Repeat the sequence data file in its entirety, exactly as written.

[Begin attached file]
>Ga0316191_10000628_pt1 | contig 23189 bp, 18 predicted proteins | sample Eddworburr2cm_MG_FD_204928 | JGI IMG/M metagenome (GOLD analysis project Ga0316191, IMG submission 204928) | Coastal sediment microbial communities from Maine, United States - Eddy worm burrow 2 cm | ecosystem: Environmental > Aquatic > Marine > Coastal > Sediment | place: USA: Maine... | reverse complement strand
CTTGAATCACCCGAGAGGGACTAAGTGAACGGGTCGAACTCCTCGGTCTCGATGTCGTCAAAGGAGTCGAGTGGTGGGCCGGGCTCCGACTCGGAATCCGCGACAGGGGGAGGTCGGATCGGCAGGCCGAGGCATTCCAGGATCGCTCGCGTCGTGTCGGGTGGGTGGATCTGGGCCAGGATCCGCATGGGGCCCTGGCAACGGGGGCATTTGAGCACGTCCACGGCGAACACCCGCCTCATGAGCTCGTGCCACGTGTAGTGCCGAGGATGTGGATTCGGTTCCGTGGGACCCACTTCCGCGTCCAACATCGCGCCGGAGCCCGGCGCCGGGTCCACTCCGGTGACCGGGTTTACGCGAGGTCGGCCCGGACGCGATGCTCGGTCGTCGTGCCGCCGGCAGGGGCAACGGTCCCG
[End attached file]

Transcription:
>Ga0316191_10000628_pt1 | contig 23189 bp, 18 predicted proteins | sample Eddworburr2cm_MG_FD_204928 | JGI IMG/M metagenome (GOLD analysis project Ga0316191, IMG submission 204928) | Coastal sediment microbial communities from Maine, United States - Eddy worm burrow 2 cm | ecosystem: Environmental > Aquatic > Marine > Coastal > Sediment | place: USA: Maine... | reverse complement strand
CTTGAATCACCCGAGAGGGACTAAGTGAACGGGTCGAACTCCTCGGTCTCGATGTCGTCAAAGGAGTCGAGTGGTGGGCCGGGCTCCGACTCGGAATCCGCGACAGGGGGAGGTCGGATCGGCAGGCCGAGGCATTCCAGGATCGCTCGCGTCGTGTCGGGTGGGTGGATCTGGGCCAGGATCCGCATGGGGCCCTGGCAACGGGGGCATTTGAGCACGTCCACGGCGAACACCCGCCTCATGAGCTCGTGCCACGTGTAGTGCCGAGGATGTGGATTCGGTTCCGTGGGACCCACTTCCGCGTCCAACATCGCGCCGGAGCCCGGCGCCGGGTCCACTCCGGTGACCGGGTTTACGCGAGGTCGGCCCGGACGCGATGCTCGGTCGTCGTGCCGCCGGCAGGGGCAACGGTCCCG